Ok. The latest news is, every time the engine cuts out, a white smoke or mist comes out of the carburetor, and you can feel a pressure difference while holding your hand next to it. The mist I believe to be air/fuel mixture and/or exhaust, but I really can't tell. It does this in perfect conjunction with the engine cutout. If the intake valve isn't closing all the way, that would explain stuff blowing out the carb as well as it not wanting to run. So now it's not so much what could be wrong with the carburetor, but what could prevent the intake valve from closing? Pushrod jiggling out of place? Gunk in the crankcase where the cam and lifters are? Carbon on valve or valve stem? The whole valvetrain is going to get some extra attention tomorrow

Re: Not your typical "Check Fred's guide&quot

Quick check for the intake valve. Rotate the engine till you get the piston at as close to TDC (Top Dead Center) as you can.

In this position both valves are supposed to be closed. Take out the spark plug and screw in the compression test fitting. Remove the air cleaner from the carb. Put about 100-140 psi into the compression test fitting using a air compressor hose. If you have air coimg out your carb's back side(air filter side) this could indicate a stuck open intake valve. Based on this test, you may want to do further checking of the intake valve and the valve guide to make sure it is sliding easily the full range in the guide and that it is seating properly.

quick compression test

Jon Dalton /

For someone without an air compressor or a compression gauge, how about taking the valve cover off and checking to see if the valve is out as far as the exhaust valve and if there's any slack in the rocker arm? Could it pass this test and still have a leaky valve? Valves were reground, so it should be an issue of sticking rather than leaking.

cam timing cam timing cam timing

> Cam has never been fooled with at all

Wrong....... if you had the top end off for a rebuild... then you were supposed to re-set the cam timing correctly per the manual... and you might have gotten the cam timing wrong if you didn't follow correct procedures... 4 stroke overhead cam motors are not easy like 2 strokes and pushrod 4 strokes.

That is CRITICAL... do it right.

> It is a '75 Honda PC-50 with carb and intake from a Honda

> XL-75 dirtbike. (was running great with same carb)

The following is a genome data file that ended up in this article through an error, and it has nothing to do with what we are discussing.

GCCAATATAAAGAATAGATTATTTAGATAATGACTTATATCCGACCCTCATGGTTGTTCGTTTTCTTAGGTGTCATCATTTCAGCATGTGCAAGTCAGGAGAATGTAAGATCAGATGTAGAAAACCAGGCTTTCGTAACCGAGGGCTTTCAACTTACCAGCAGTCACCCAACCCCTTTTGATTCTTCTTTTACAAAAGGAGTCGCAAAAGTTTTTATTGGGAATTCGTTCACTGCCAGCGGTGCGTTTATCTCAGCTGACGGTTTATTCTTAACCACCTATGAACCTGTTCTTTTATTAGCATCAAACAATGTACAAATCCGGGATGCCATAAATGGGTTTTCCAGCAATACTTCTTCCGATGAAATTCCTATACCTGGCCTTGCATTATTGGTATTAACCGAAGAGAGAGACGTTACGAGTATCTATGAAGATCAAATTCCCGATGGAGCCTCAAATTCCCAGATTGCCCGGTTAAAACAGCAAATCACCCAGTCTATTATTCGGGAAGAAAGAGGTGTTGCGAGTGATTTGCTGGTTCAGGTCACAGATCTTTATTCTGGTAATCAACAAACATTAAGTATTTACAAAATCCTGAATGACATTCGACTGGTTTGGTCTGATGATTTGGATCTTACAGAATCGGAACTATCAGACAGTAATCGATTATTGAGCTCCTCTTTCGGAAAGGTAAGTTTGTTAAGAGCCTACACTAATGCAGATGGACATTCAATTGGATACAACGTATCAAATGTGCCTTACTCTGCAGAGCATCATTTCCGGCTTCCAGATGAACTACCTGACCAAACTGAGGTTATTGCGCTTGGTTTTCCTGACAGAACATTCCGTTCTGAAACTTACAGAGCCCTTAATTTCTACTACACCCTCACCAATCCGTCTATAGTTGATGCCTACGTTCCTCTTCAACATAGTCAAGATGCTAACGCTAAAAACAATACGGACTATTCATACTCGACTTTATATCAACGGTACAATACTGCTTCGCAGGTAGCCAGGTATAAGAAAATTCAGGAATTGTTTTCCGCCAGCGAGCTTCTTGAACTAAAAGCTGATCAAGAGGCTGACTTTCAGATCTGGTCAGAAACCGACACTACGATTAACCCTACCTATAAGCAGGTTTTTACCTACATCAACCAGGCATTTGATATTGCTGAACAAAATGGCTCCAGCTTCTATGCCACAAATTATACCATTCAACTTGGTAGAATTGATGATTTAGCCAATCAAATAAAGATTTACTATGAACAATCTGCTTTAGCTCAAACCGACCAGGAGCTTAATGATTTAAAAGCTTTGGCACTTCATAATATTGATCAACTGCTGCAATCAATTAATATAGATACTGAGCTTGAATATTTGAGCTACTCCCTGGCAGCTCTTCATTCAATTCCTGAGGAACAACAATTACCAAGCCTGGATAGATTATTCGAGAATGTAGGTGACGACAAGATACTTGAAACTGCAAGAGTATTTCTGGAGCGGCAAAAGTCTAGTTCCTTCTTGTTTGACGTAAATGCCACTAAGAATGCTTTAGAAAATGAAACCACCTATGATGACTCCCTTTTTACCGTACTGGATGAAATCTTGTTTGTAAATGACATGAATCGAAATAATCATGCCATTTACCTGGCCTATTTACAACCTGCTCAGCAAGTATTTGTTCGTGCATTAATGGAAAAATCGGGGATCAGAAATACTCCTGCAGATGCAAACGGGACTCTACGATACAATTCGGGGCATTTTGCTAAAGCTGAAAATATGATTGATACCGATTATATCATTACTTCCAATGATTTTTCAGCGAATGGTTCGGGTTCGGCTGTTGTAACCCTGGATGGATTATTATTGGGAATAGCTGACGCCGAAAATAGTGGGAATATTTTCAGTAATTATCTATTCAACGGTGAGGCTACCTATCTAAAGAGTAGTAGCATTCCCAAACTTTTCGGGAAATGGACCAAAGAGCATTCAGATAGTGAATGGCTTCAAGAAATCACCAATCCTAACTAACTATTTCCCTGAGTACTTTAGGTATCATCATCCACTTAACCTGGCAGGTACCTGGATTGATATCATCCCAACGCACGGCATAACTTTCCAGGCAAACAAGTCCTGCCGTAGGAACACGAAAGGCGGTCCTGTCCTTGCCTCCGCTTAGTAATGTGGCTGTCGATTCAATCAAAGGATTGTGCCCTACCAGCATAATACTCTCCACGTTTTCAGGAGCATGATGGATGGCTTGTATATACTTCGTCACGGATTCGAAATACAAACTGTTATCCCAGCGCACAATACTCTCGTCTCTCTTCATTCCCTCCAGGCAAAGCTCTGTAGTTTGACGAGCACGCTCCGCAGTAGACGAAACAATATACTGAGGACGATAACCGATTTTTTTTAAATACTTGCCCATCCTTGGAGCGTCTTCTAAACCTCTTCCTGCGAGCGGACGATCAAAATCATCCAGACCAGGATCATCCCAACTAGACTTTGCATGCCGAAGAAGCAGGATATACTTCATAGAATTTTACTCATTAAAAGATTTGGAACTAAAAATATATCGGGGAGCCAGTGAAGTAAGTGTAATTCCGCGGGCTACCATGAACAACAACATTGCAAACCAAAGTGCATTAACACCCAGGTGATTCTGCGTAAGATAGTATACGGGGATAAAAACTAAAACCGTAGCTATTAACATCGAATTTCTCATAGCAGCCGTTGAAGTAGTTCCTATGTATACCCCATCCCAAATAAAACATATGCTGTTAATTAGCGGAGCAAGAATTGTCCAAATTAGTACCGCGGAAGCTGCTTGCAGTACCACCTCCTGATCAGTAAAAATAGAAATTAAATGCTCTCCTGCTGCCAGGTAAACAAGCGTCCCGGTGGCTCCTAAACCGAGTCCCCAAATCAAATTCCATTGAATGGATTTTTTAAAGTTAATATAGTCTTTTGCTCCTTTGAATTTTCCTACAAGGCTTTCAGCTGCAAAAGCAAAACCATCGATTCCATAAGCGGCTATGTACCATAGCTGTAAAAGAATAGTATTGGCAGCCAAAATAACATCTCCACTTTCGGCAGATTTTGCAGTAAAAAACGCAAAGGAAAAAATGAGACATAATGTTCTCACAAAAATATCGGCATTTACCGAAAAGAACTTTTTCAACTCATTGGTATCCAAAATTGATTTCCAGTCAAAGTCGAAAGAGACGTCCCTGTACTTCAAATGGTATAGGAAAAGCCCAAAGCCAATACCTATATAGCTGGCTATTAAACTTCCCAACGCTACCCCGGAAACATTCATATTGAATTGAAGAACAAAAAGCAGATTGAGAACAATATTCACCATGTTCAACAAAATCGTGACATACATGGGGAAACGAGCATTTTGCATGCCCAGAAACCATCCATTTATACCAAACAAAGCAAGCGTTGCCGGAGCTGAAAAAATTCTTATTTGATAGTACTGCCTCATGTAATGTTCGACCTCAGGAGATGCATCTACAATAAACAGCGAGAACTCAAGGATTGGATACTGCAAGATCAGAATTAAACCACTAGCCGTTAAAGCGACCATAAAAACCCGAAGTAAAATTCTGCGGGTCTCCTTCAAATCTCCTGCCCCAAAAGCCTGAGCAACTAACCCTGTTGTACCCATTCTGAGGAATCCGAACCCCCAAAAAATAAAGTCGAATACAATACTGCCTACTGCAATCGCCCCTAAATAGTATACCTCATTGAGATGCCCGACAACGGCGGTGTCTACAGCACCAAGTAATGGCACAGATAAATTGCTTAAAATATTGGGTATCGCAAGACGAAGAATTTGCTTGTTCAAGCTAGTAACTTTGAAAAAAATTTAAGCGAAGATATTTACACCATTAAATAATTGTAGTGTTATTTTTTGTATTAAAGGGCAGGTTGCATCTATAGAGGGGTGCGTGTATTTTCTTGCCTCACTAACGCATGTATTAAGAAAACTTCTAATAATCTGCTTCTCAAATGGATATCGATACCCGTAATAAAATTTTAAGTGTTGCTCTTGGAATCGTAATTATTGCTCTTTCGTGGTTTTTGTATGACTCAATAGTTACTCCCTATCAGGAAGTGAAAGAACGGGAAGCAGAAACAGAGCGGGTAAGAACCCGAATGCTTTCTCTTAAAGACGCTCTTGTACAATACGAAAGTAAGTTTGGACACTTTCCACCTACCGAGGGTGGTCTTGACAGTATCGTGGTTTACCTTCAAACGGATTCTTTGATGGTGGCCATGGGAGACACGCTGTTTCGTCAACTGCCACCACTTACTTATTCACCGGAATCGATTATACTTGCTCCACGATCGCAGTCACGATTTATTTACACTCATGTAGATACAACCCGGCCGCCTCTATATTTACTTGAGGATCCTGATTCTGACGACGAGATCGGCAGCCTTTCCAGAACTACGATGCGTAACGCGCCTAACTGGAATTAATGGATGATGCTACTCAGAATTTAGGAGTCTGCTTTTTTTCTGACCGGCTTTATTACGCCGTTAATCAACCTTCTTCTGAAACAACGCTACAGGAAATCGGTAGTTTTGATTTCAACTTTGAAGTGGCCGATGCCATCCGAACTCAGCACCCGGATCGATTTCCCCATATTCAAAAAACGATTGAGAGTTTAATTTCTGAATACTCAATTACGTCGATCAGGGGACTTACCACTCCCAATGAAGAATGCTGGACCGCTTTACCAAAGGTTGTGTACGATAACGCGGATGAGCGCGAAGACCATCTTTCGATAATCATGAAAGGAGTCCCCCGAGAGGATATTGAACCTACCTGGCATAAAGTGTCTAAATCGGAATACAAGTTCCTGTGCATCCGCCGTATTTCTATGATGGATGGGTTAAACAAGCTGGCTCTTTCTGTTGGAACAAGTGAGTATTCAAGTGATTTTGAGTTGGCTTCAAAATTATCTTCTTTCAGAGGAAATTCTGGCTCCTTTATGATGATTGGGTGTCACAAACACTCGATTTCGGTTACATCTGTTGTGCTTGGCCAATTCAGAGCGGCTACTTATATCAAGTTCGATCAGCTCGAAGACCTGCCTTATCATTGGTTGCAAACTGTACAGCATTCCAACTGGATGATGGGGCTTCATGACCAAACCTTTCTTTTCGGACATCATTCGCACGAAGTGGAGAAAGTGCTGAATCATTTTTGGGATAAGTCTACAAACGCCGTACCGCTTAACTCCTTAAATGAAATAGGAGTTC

Ran great for how long with the different carb on it ?

Did you put this different carb on BEFORE or AFTER the rebuild ?

> Choke is a simple manual choke, and does stay open.

By that I assume you mean it is a 'choke plate' that blocks the carburetor throat ?

> Problem started after the rebuild, but not immediately after.

How soon after ? 2 hours ?

^^^^^^^^^^^^^^^^^^^^^^^^^^^^^^^^^

> Ok. The latest news is, every time the engine cuts out, a

> white smoke or mist comes out of the carburetor, and you can

> feel a pressure difference while holding your hand next to

> it. The mist I believe to be air/fuel mixture and/or

> exhaust, but I really can't tell. It does this in perfect

> conjunction with the engine cutout. If the intake valve

> isn't closing all the way, that would explain stuff blowing

> out the carb as well as it not wanting to run. So now it's

> not so much what could be wrong with the carburetor, but what

> could prevent the intake valve from closing? Pushrod

> jiggling out of place? Gunk in the crankcase where the cam

> and lifters are? Carbon on valve or valve stem? The whole

> valvetrain is going to get some extra attention tomorrow

^^^^^^^^^^^^^^^^^^^^^^^^^^^^^^^^^^^^^^^

That is all fine and good...

but... don't even consider anything till you check for proper cam timing... that is absolutely critical and you are wasting time looking at anything till you do check cam timing.

After you check or set the cam timing...

Do a valve clearance check... get the motor at TDC (ON THE COMPRESSION STROKE)... and set the valve/rocker clearance per the manual.

or is this a pushrod motor ??

since I don't actually know what exactly this motor is... is it a pushrod motor or not ?

Is the cam in the head with a cam-chain spinning it ??

I think by '75' they were all overhead cam... but I am not sure.

(overhead cam with cam chain means you have to set the cam timing correct)

Re: or is this a pushrod motor ??

Jon Dalton /

It is a pushrod engine. I think all the P-50's and PC-50's were except for a few rare early ones.

The moped ran well with the bigger carb for at least 3 months before the rebuild, and the engine cutout started about 3 weeks after, being driven daily. While running with the bigger carb, after the rebuild but before the engine cutout, I was clocked at 60 Km/h

Re: or is this a pushrod motor ??

Ron Brown /

Jon,

I am inclined to go with the sticky intake valve theory so far.

A couple of observations.

You never resonded to the blocked exhaust theory someone sugested. Do you know yours is OK?

Some carb cleaners will allways kill an engine which makes using it as a gas substitute, self defeating. Gasoline is the stuff to use, maybe out of a small dropper.

If your gas had water in it, every time a water droplet made its way through the carb, you would get misfiring and when the water hit the hot engine, you would get white vapor (steam). I don't really think this is the problem, just thought I would throw it in. : )

This is not a water cooled engine is it?

Ron

Re: quick compression test

Yep, do with, with what you have to get it done.

Good Luck

Re: or is this a pushrod motor ??

Jon Dalton /

It runs the same with no exhaust. I just checked the intake valve and found there is the right amount of slack in the rockers. Then I took the valve spring off and pushed it in and out and turned it with my hand. It moves freely and doesn't stick at all when doing this. Next I suppose i'll have to take the head off and check the seal very closely.

Re: or is this a pushrod motor ??

Ron Brown /

Jon,

Check the pushrod and valve to make sure they are not bent.

Ron